Summer just got even hotter with some exciting new works from Asian American poets. From a moving debut by a Lantern Review contributor to a middle-grade novel-in-verse, explore ten new and forthcoming works from the Asian American poetry community with us.
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FROM THE LR COMMUNITY
Kirsten Shu-ying Chen, light waves (Terrapin, May 2022)
If you enjoyed Kirsten Shu-ying Chen’s otherworldly portrait of her mother “Life on Mars” in Issue 9.1, get ready for her debut collection, light waves, which expands upon the world of the poem. As Omotara James writes, “light waves simultaneously reminds us of what we already know and what we too often forget: there just isn’t enough time, and yet, an abundance of joy is everywhere, for each of us.” A tender exploration of the loss of a mother, this powerful book is not one to miss.
Christine Kitano and Alycia Pirmohamed, editors, They Rise Like a Wave: An Anthology of Asian American Women Poets (Blue Oak, June 2022)
This landmark anthology is the first to feature exclusively poetry by Asian American women and nonbinary writers. The book includes eleven past Lantern Review contributors: Allison Albino, Franny Choi, Đỗ Nguyên Mai, Jenna Lê, Karen An-Hwei Lee, Michelle Peñaloza, Preeti Kaur Rajpal, Eileen R. Tabios, Annette Wong, Jane Wong, and Shelley Wong. (Lantern Review cofounders Iris A. Law and Mia Ayumi Malhotra are also included in the volume.)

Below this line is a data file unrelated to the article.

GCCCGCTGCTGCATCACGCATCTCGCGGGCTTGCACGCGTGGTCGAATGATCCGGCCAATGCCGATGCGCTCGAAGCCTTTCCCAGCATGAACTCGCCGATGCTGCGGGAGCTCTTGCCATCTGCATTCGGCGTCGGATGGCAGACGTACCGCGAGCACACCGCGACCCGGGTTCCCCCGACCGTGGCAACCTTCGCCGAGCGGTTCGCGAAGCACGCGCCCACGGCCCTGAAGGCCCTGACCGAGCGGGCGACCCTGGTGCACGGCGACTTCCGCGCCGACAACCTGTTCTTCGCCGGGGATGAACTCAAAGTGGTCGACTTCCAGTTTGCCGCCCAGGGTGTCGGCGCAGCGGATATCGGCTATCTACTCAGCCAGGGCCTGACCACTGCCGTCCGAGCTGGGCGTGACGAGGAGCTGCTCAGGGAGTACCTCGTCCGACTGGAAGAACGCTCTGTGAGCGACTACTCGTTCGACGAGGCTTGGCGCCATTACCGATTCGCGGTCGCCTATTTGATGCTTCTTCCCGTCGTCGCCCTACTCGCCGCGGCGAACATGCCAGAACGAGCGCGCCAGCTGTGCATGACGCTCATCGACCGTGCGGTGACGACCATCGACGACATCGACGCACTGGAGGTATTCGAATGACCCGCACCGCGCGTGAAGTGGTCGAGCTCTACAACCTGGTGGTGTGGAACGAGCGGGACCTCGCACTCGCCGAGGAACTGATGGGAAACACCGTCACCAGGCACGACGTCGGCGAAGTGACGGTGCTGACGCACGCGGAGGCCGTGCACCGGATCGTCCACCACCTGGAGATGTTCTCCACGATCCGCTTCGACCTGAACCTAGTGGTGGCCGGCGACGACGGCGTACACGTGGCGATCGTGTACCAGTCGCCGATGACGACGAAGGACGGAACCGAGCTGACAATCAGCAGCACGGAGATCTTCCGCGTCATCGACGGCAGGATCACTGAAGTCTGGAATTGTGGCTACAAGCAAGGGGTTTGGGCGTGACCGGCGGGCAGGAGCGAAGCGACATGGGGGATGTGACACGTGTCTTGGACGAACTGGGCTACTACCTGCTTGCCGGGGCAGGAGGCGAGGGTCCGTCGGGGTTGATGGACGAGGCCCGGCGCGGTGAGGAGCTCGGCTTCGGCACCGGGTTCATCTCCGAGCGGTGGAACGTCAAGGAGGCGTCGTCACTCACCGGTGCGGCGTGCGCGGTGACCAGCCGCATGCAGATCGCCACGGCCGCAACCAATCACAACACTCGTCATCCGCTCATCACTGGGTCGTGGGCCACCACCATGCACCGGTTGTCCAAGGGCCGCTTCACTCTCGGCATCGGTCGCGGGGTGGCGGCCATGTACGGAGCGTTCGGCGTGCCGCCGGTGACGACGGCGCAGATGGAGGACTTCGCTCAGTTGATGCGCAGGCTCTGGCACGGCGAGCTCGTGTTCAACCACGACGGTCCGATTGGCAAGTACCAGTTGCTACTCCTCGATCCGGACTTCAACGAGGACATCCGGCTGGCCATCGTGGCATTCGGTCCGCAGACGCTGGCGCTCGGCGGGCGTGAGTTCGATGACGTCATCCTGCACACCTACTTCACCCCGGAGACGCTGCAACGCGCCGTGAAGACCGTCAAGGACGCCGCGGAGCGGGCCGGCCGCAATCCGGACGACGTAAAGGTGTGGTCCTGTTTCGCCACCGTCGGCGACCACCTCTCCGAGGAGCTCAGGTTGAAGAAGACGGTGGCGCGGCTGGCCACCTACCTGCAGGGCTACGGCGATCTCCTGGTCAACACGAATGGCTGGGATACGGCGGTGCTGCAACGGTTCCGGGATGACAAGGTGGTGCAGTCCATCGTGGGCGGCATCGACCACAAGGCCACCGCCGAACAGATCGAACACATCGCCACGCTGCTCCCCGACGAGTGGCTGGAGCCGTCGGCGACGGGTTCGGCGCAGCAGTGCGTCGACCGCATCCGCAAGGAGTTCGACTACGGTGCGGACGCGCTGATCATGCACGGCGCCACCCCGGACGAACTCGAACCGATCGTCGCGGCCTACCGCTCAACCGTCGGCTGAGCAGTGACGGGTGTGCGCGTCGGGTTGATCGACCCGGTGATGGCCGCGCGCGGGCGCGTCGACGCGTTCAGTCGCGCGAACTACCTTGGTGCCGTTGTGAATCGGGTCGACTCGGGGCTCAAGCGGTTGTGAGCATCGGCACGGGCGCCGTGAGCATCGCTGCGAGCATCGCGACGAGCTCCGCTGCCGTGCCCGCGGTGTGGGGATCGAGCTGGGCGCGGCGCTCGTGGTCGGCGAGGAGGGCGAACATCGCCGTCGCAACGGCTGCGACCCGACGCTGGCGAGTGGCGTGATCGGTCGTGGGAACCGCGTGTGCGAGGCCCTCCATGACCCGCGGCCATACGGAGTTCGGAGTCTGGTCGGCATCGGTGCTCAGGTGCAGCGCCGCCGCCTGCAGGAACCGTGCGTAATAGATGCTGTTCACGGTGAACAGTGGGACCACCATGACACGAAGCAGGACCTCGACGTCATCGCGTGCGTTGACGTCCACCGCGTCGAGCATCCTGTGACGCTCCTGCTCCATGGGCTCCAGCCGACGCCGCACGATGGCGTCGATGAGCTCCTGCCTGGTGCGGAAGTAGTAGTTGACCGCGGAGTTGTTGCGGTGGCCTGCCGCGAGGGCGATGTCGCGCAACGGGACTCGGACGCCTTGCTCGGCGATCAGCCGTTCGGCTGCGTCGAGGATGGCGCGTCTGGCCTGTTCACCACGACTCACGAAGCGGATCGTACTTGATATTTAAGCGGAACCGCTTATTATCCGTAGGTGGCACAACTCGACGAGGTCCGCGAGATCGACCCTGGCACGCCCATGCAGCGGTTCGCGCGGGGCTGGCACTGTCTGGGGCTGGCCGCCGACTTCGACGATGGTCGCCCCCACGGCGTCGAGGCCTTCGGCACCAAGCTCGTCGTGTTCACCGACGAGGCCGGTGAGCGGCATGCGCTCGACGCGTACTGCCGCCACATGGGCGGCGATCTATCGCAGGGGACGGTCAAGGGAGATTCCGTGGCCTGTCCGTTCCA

MORE NEW & NOTEWORTHY PICKS
Zeina Hashem Beck, O, (Penguin Random House, July 2022)
Jane Kuo, In the Beautiful Country (Quill Tree, June 2022)
Janice Lee, Separation Anxiety (Clash, August 2022)
Danni Quintos, Two Brown Dots (BOA, April 2022)
Sun Yung Shin, The Wet Hex (Coffee House, June 2022)
Sharon Suzuki-Martinez, The Loneliest Whale Blues (The Word Works, May 2022)
Eric Tran, Mouth, Sugar, and Smoke (Diode, July 2022)
Lynn Xu, And Those Ashen Heaps That Cantilevered Vase of Moonlight (Wave, April 2022)
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What’s on your summer poetry reading list? Tell us what titles you’ve picked up in the comments or on Twitter, Facebook, or Instagram (@lanternreview).
Digest by Gregory Pardlo (Four Way Books, 2014)
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As an Asian American–focused publication, Lantern Review stands for diversity within the literary world. In solidarity with other communities of color and in an effort to connect our readers with a wider range of voices, we recommend a different collection by a non-Asian-American-identified BIPOC poet in each blog post.